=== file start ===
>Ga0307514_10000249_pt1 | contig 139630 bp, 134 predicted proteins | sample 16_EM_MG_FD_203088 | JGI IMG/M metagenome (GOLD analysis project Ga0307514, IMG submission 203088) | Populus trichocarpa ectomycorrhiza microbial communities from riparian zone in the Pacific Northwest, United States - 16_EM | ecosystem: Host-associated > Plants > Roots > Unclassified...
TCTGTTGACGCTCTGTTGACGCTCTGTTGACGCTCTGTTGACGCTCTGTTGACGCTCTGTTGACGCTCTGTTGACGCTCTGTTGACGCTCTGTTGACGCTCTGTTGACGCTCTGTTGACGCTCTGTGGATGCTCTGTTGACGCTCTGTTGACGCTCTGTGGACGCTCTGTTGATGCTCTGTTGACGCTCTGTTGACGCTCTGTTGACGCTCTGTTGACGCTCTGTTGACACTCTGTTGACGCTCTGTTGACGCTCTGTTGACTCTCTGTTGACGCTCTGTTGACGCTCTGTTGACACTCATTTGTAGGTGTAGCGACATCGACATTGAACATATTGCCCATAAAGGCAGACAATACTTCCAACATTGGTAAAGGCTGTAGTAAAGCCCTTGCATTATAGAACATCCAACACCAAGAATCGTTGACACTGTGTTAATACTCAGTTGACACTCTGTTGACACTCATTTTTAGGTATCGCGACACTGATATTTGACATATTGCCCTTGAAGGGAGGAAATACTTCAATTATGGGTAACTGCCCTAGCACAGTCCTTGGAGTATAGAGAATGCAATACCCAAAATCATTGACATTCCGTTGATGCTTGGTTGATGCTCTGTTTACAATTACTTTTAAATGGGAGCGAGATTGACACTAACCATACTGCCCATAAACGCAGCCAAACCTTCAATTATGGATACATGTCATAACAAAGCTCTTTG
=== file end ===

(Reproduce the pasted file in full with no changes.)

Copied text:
>Ga0307514_10000249_pt1 | contig 139630 bp, 134 predicted proteins | sample 16_EM_MG_FD_203088 | JGI IMG/M metagenome (GOLD analysis project Ga0307514, IMG submission 203088) | Populus trichocarpa ectomycorrhiza microbial communities from riparian zone in the Pacific Northwest, United States - 16_EM | ecosystem: Host-associated > Plants > Roots > Unclassified...
TCTGTTGACGCTCTGTTGACGCTCTGTTGACGCTCTGTTGACGCTCTGTTGACGCTCTGTTGACGCTCTGTTGACGCTCTGTTGACGCTCTGTTGACGCTCTGTTGACGCTCTGTTGACGCTCTGTGGATGCTCTGTTGACGCTCTGTTGACGCTCTGTGGACGCTCTGTTGATGCTCTGTTGACGCTCTGTTGACGCTCTGTTGACGCTCTGTTGACGCTCTGTTGACACTCTGTTGACGCTCTGTTGACGCTCTGTTGACTCTCTGTTGACGCTCTGTTGACGCTCTGTTGACACTCATTTGTAGGTGTAGCGACATCGACATTGAACATATTGCCCATAAAGGCAGACAATACTTCCAACATTGGTAAAGGCTGTAGTAAAGCCCTTGCATTATAGAACATCCAACACCAAGAATCGTTGACACTGTGTTAATACTCAGTTGACACTCTGTTGACACTCATTTTTAGGTATCGCGACACTGATATTTGACATATTGCCCTTGAAGGGAGGAAATACTTCAATTATGGGTAACTGCCCTAGCACAGTCCTTGGAGTATAGAGAATGCAATACCCAAAATCATTGACATTCCGTTGATGCTTGGTTGATGCTCTGTTTACAATTACTTTTAAATGGGAGCGAGATTGACACTAACCATACTGCCCATAAACGCAGCCAAACCTTCAATTATGGATACATGTCATAACAAAGCTCTTTG